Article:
Wilmer C. Fields, a pioneer in Christian communications and advocate for freedom of the press, died Dec. 2 in Nashville, Tenn. He was 96.
Fields, a Louisiana native, felt called to ministry at age 15. He received his undergraduate degree at Louisiana College and earned both his Master of Divinity and Doctor of Theology degrees from Southern Baptist Theological Seminary.
He was pastor of churches in Louisiana, Kentucky and Mississippi before he began a long career in religious communications. He was editor of the Mississippi Baptist Record from 1956 to 1959 before becoming vice president for public relations at the Southern Baptist Convention’s Executive Committee, where he served from 1959 until his retirement in 1987.
At the SBC Executive Committee, he was editor of the Baptist Program, SBC press representative and director of Baptist Press.
As director of the news service, he earned a reputation among both secular and religious reporters for honesty and transparency, particularly during the volatile period of denominational conflict from 1979 until his retirement.
Veteran religion reporters such as Jim Jones of the Fort Worth Star-Telegram and Helen Parmley of the Dallas Morning News—both now deceased—often praised Fields for his professionalism and his role in making Baptist Press a trustworthy news source.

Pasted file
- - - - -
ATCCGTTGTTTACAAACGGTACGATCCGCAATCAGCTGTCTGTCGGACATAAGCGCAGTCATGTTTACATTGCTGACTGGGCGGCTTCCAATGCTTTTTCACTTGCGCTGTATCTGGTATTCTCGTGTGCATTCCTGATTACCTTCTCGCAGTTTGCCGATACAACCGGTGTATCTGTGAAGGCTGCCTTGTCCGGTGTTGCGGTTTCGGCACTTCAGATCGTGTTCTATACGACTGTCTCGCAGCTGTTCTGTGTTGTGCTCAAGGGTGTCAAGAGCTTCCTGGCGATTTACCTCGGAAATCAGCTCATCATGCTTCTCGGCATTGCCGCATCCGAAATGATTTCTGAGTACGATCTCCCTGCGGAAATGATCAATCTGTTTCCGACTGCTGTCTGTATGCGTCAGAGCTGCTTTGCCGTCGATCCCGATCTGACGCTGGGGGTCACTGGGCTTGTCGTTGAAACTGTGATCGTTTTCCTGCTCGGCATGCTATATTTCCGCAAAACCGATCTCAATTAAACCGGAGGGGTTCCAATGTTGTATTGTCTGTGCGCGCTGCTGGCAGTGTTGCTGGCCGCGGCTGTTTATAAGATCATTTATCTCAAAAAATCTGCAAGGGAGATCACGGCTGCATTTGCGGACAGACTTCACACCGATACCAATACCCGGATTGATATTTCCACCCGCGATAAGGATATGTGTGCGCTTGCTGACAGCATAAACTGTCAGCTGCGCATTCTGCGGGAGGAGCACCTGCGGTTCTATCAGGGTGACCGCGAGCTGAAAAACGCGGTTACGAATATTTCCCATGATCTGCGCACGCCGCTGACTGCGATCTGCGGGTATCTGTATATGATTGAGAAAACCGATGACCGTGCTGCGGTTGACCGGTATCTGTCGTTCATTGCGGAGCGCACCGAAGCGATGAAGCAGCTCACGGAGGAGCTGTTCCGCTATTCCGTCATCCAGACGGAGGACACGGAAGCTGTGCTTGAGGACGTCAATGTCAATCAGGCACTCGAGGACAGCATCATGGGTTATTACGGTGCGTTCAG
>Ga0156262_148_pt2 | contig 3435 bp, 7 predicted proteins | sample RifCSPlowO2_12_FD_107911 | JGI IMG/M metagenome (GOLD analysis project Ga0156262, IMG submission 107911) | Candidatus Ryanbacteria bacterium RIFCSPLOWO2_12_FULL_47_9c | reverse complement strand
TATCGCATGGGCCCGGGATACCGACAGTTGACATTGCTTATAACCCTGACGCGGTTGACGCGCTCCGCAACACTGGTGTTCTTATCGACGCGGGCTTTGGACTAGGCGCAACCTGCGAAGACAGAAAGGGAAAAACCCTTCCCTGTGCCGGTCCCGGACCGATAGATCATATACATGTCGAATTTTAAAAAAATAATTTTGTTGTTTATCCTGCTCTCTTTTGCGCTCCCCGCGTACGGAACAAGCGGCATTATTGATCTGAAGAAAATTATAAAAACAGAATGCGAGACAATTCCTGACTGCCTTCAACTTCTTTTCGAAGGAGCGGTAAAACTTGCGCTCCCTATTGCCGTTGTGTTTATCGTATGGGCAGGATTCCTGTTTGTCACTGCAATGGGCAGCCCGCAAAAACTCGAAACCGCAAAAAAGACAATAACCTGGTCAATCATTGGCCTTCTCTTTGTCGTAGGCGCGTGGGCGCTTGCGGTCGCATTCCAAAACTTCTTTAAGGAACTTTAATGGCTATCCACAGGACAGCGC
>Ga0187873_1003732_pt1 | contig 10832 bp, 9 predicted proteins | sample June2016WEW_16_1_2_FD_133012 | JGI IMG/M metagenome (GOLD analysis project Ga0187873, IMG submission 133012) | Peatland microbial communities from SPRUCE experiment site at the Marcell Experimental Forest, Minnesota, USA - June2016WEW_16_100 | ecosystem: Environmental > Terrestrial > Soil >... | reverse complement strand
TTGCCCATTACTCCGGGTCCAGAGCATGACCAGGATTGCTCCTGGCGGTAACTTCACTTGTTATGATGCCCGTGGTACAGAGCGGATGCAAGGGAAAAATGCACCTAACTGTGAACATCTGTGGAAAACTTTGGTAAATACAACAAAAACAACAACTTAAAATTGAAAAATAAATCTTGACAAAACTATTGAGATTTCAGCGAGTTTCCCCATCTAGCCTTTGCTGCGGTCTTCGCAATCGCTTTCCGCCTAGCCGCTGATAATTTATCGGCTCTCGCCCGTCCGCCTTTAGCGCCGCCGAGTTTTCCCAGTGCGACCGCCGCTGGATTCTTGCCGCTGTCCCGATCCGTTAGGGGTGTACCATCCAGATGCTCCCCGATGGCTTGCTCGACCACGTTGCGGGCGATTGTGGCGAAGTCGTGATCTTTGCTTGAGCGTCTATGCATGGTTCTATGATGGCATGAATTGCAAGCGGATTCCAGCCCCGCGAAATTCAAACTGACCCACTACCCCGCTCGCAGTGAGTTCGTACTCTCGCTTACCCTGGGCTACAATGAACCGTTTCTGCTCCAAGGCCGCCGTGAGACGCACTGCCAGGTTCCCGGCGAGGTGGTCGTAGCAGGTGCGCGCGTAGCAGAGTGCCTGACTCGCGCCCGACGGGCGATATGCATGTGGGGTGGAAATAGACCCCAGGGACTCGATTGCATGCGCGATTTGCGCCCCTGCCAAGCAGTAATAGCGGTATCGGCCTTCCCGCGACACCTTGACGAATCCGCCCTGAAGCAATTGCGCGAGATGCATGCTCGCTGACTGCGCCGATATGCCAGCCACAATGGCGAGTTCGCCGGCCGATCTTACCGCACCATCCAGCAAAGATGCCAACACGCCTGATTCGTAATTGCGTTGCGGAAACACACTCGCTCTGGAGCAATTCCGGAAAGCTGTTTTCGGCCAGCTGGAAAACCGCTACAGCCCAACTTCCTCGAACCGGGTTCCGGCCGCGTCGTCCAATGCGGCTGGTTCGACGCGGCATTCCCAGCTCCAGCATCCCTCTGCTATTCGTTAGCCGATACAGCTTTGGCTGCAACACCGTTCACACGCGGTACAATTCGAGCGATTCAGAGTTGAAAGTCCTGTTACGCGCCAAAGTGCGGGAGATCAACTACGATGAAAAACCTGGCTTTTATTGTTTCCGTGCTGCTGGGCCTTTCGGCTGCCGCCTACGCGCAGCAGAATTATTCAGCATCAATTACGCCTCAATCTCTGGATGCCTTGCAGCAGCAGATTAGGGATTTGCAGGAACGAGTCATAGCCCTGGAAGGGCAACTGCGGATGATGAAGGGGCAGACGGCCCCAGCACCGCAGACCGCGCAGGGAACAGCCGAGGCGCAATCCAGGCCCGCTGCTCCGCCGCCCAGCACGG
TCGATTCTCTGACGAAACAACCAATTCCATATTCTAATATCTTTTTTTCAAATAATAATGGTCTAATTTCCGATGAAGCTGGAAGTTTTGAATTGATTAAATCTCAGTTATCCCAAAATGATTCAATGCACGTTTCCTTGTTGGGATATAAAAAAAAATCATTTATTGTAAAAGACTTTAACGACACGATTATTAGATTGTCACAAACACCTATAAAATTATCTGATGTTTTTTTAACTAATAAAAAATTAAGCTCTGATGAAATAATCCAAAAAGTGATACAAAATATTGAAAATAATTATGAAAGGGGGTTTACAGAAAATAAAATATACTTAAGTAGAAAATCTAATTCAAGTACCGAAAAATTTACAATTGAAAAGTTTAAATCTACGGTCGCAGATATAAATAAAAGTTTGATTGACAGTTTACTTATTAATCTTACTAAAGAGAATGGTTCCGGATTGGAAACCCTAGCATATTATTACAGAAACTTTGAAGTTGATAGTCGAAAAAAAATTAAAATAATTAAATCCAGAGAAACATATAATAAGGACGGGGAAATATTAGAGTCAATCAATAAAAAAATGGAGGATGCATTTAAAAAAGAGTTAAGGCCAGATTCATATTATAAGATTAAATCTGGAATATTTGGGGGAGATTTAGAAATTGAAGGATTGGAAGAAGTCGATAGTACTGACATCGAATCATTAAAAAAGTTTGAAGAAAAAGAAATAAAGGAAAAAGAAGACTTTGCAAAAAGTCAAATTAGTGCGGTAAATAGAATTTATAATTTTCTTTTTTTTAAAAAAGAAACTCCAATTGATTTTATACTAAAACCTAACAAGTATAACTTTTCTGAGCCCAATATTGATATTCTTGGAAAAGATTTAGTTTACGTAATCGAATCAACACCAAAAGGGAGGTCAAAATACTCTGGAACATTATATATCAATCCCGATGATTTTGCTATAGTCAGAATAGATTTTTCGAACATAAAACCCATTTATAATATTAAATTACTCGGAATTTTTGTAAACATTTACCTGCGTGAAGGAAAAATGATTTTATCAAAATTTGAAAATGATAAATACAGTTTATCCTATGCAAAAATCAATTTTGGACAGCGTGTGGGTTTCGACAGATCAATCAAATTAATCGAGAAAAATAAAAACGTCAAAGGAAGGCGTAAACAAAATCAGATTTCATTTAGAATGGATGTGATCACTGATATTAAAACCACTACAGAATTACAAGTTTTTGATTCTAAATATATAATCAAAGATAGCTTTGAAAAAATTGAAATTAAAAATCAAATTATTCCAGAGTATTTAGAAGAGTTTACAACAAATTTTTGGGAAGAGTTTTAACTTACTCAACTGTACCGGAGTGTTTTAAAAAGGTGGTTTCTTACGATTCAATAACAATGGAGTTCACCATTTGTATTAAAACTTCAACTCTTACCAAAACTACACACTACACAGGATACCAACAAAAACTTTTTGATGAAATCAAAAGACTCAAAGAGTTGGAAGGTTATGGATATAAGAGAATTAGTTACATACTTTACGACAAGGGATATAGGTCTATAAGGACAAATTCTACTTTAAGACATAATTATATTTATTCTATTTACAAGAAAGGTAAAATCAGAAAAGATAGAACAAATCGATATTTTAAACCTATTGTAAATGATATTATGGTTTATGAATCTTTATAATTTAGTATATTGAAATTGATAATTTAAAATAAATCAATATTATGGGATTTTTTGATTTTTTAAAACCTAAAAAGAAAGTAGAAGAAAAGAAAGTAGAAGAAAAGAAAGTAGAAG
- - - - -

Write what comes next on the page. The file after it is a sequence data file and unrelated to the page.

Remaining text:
He was a member of the Religious Public Relations Council, the Associated Church Press and the Baptist Public Relations Association from 1959 to 1987, serving terms as the president of each professional organization. BPRA named its annual awards competition in his honor.
He was one of the founders of the Religious Communication Congress, an international event held every 10 years.
He also was an accredited member of the Public Relations Society of America and served three years as chair of its nonprofit section.
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Fields was a trustee of the Carnegie Council on Ethics and International Affairs and a member of Religion in American Life, as well as various Nashville-area service organizations. He was a deacon at Woodmont Baptist Church in Nashville.
His passions included flying power planes and sailplanes, fishing and photography. He traveled extensively, visiting 171 countries.
He was preceded in death in 2002 by his wife of 56 years, Rebecca Elizabeth “Libby” Hagan Fields.
He is survived by his wife, Lawanna Jane House McIver Fields; son Randall Hagan Fields and his wife Nancy of San Antonio; daughter Christy Alderson Fields Batts and her husband Walker of Nashville; daughter Rebecca “Becky” Elizabeth Fields Katz and her husband James of Bumpass, Va.; nine grandchildren; five great-grandchildren; his brother John Paul Fields of Gibsland, La.; and sister Eva Deil Mabry of Alexandria, La.